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Epilepsy and Dementia in the ElderlyHommet C.a, b · Mondon K.b, c · Camus V.b, c · De Toffol B.d · Constans T.a
aGeriatric Internal Medicine and Regional Memory Centre, bInserm Unit 619, cRegional Memory Centre and dNeurology Unit, University Hospital, Tours University, Tours, France Corresponding Author
Caroline Hommet, MD, PhD
Geriatric Internal Medicine and Regional Memory Centre, University Hospital
FR–37044 Tours Cedex (France)
Tel. +33 2 47 47 37 13, Fax +33 2 47 47 60 14, E-Mail email@example.com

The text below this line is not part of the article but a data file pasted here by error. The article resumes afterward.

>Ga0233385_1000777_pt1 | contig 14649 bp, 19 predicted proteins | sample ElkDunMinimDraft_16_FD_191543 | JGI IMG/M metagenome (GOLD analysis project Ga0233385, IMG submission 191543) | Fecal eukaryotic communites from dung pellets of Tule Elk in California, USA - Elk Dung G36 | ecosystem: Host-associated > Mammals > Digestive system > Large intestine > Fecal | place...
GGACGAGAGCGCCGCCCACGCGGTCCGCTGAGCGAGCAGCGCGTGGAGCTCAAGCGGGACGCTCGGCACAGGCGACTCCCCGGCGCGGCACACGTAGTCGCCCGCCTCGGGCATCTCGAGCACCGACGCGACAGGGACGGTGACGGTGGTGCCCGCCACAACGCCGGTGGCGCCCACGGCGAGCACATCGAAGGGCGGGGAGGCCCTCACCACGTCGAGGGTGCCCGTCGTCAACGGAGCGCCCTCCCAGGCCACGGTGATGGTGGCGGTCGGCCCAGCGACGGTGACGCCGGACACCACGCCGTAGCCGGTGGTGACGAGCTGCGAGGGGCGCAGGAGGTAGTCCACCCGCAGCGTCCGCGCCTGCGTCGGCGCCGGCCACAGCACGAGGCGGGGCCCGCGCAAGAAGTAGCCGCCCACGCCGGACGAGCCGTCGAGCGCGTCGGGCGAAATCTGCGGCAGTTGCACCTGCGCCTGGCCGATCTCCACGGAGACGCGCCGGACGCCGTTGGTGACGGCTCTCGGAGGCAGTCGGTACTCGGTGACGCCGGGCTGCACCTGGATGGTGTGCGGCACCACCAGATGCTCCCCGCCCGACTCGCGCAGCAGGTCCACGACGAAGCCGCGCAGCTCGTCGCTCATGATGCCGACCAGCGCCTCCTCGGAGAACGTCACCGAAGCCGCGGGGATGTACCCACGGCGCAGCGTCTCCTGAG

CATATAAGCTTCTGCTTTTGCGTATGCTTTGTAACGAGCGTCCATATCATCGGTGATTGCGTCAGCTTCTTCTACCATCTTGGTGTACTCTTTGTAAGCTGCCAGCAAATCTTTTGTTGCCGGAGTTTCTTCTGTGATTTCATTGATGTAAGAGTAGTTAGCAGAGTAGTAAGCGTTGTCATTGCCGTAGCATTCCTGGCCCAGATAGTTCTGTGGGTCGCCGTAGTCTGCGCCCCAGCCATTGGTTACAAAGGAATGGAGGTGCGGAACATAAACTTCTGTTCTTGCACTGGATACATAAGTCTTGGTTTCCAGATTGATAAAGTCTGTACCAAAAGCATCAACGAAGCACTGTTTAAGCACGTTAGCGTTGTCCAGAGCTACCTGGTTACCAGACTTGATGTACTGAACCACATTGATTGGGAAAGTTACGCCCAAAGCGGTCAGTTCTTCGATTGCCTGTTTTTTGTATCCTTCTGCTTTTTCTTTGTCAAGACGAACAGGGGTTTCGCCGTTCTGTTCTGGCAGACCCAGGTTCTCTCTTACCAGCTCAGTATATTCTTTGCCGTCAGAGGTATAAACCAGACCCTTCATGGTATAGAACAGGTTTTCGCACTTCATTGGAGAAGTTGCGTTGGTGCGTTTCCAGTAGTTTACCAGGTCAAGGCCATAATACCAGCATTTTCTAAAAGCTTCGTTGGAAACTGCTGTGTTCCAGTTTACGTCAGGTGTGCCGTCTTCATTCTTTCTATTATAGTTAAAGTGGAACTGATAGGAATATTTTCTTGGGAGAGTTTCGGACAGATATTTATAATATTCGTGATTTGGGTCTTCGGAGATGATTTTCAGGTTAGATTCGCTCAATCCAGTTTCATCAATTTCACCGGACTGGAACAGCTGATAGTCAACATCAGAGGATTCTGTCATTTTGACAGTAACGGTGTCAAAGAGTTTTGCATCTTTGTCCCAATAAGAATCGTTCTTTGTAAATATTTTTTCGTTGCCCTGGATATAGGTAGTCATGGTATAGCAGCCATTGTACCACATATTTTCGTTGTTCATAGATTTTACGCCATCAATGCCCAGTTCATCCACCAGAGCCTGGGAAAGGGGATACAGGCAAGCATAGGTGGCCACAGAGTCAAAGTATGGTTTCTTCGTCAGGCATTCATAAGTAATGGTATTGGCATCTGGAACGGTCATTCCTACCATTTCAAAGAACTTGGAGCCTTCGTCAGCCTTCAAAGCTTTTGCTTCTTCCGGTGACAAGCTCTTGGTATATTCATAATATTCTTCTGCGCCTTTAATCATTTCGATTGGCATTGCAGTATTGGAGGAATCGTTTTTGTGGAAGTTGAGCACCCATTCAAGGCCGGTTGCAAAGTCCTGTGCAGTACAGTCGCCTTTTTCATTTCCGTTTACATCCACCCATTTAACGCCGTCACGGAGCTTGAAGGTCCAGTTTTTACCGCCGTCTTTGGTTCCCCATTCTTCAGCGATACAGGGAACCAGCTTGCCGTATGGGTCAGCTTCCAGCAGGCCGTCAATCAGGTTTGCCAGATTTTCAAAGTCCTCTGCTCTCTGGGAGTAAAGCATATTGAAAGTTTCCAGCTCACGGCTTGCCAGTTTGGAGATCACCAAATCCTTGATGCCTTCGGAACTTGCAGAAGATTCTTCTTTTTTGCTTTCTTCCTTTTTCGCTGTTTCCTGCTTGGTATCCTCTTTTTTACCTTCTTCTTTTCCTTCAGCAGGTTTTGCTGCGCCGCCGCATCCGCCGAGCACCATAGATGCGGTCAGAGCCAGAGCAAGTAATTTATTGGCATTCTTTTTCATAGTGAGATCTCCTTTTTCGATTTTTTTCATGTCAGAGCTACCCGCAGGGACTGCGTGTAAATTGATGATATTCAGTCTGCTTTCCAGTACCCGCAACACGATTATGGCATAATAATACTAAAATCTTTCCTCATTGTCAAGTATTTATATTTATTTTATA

Epilepsy is a frequent condition in the elderly; however, it remains a relatively understudied condition in older adults with dementia. The diagnosis of a seizure is particularly difficult and is most often based on questions to the caregiver. Epilepsy in dementia has significant consequences on the prognosis of the underlying dementia: it can result in a worsening of cognitive performance, particularly in language, as well as a reduction in autonomy, a greater risk of injury and a higher mortality rate. In this review, management strategies are recommended for the clinician. The presence of pre-existing Alzheimer’s disease does not exempt the clinician from ruling out other symptomatic causes of seizures. Anti-epileptic drugs (AED) should be started only after the diagnosis has been clearly established, when the risk of recurrence is high, and with monotherapy whenever possible. Although few data are available, the more recent AED offer significant advantages over the older medications in this context.
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